photo taken by flickr user The Jamoker

 I have always loved fog. It’s not so great to drive in when it is very thick, but, otherwise, it’s a beautiful manifestation of Nature. I don’t really know why I am so fond of it, but I have clues. First of all, I see Nature’s metaphors everywhere. For me, our entire world is filled with metaphors. They point to a multiverse that has emanated from Being that is beyond our comprehension. If we follow these, they will lead us to greater insight, into not only our world, but into ourselves, as well. But, I digress; back to fog.

I keep hearing the Carl Sandburg poem running through my mind:

The fog creeps in on little cat feet.
It sits on silent haunches,
Looking over harbor and city,
And then moves on. 

This is a great image. The way fog arrives, silently, like a cat creeping. It rests for awhile, hiding what it wishes to hide from our gaze, mysterious, numinous. It is without doubt a symbol of the unconscious. Fog can provide clues as to the nature of the psyche. Sometimes it hides the Truth from us. Sometimes it distorts reality. We lose our direction and get confused as to where we are in our lives. Truth is not always seen clearly.

Fog is a veil that, at opportune times, shrouds things we should not see. It sits, white, like a thick blanket covering the earth, bringing with it coldness and clamminess. It moves mysteriously, swirling and whirling, almost breathing chaotically, always in metamorphosis.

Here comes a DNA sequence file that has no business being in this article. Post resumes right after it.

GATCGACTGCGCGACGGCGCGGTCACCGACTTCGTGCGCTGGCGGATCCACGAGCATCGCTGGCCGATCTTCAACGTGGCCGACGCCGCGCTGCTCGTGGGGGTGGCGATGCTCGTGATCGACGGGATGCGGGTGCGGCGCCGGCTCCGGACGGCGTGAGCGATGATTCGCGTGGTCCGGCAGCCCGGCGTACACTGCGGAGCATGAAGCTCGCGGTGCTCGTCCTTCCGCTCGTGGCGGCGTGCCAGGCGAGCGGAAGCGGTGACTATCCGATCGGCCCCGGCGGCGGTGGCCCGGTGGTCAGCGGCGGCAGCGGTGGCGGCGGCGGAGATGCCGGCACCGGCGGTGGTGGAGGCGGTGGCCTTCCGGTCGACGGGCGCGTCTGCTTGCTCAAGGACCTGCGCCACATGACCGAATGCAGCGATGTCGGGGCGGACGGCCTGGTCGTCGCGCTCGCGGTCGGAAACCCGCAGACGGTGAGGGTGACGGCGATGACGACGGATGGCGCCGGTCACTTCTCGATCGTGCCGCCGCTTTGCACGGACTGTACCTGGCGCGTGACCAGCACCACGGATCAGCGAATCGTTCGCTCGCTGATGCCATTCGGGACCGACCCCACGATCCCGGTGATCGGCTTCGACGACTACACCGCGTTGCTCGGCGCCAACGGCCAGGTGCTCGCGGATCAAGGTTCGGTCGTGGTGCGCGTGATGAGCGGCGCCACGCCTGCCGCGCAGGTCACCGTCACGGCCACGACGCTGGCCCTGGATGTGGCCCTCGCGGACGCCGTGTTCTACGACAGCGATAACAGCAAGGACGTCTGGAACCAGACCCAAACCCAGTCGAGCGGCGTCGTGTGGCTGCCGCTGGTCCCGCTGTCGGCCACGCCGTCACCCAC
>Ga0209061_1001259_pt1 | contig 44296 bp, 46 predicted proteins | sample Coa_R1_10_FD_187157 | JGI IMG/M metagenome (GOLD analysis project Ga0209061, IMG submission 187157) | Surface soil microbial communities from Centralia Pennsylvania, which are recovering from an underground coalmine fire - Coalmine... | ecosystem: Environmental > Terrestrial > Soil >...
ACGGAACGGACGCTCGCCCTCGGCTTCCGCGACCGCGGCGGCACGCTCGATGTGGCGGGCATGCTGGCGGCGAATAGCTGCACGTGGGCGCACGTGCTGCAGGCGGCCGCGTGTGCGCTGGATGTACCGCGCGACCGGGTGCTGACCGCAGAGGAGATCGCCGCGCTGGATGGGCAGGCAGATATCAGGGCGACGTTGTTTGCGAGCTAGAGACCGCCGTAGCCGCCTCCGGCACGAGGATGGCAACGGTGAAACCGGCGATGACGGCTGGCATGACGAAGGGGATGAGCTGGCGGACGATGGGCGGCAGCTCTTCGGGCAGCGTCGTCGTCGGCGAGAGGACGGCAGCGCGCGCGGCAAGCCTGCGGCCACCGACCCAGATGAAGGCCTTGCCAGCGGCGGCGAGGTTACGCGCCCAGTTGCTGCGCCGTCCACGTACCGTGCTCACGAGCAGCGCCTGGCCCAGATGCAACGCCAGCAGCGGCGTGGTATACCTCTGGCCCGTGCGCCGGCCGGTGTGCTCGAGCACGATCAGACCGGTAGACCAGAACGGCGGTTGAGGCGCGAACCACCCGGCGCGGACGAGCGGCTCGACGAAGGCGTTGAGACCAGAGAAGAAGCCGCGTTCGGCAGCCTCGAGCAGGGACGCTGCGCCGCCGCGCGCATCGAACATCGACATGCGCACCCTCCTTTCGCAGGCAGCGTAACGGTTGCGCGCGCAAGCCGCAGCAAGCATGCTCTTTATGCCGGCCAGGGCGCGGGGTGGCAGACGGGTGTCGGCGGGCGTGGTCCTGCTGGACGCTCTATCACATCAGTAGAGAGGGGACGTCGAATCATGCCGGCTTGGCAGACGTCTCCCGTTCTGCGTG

Fog can be a harbinger of doom, as in old horror movies. Every movie I’ve seen about Jack the Ripper takes place in a bank of thick fog. Of course, London is famous for it. Many musicians have used dry ice in their shows for years, to evoke the eery mood and atmosphere that fog provides.

Fog is a low-lying cloud that pulls the vault of heaven down to earth, enveloping us. In this way, it symbolizes heaven and earth intertwined, an intermediate state of being, the metaxy of Soul. When covered by fog, the the usual hard edges of physical matter are transformed into a surreal world of blurry obscurity, much like an impressionist painting.

Fog can bring a time of obscurity and confusion, but the sun always chases it away, eventually.

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